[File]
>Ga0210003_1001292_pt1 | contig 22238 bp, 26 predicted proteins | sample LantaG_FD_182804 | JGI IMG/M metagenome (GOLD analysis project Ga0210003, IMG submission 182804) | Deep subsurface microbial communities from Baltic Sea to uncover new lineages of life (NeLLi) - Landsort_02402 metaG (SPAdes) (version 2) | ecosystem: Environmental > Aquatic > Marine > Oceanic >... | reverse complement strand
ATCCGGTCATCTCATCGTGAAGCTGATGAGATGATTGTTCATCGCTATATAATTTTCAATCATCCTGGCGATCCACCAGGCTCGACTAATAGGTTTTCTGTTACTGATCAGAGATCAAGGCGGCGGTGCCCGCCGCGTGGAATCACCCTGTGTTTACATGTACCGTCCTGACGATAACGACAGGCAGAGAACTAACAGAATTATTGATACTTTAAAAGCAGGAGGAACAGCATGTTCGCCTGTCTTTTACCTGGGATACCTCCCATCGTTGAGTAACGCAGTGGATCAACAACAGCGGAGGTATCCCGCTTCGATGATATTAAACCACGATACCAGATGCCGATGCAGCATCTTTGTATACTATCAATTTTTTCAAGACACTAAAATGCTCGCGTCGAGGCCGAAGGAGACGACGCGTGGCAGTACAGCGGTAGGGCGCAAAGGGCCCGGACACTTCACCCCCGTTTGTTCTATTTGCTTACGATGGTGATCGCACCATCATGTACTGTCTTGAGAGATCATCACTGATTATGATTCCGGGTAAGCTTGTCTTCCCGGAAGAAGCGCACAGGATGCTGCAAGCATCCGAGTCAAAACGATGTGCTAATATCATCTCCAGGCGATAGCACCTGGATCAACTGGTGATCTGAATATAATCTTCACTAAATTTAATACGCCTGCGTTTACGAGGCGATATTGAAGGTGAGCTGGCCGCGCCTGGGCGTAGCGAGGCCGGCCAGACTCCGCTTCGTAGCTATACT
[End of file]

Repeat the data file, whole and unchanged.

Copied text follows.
>Ga0210003_1001292_pt1 | contig 22238 bp, 26 predicted proteins | sample LantaG_FD_182804 | JGI IMG/M metagenome (GOLD analysis project Ga0210003, IMG submission 182804) | Deep subsurface microbial communities from Baltic Sea to uncover new lineages of life (NeLLi) - Landsort_02402 metaG (SPAdes) (version 2) | ecosystem: Environmental > Aquatic > Marine > Oceanic >... | reverse complement strand
ATCCGGTCATCTCATCGTGAAGCTGATGAGATGATTGTTCATCGCTATATAATTTTCAATCATCCTGGCGATCCACCAGGCTCGACTAATAGGTTTTCTGTTACTGATCAGAGATCAAGGCGGCGGTGCCCGCCGCGTGGAATCACCCTGTGTTTACATGTACCGTCCTGACGATAACGACAGGCAGAGAACTAACAGAATTATTGATACTTTAAAAGCAGGAGGAACAGCATGTTCGCCTGTCTTTTACCTGGGATACCTCCCATCGTTGAGTAACGCAGTGGATCAACAACAGCGGAGGTATCCCGCTTCGATGATATTAAACCACGATACCAGATGCCGATGCAGCATCTTTGTATACTATCAATTTTTTCAAGACACTAAAATGCTCGCGTCGAGGCCGAAGGAGACGACGCGTGGCAGTACAGCGGTAGGGCGCAAAGGGCCCGGACACTTCACCCCCGTTTGTTCTATTTGCTTACGATGGTGATCGCACCATCATGTACTGTCTTGAGAGATCATCACTGATTATGATTCCGGGTAAGCTTGTCTTCCCGGAAGAAGCGCACAGGATGCTGCAAGCATCCGAGTCAAAACGATGTGCTAATATCATCTCCAGGCGATAGCACCTGGATCAACTGGTGATCTGAATATAATCTTCACTAAATTTAATACGCCTGCGTTTACGAGGCGATATTGAAGGTGAGCTGGCCGCGCCTGGGCGTAGCGAGGCCGGCCAGACTCCGCTTCGTAGCTATACT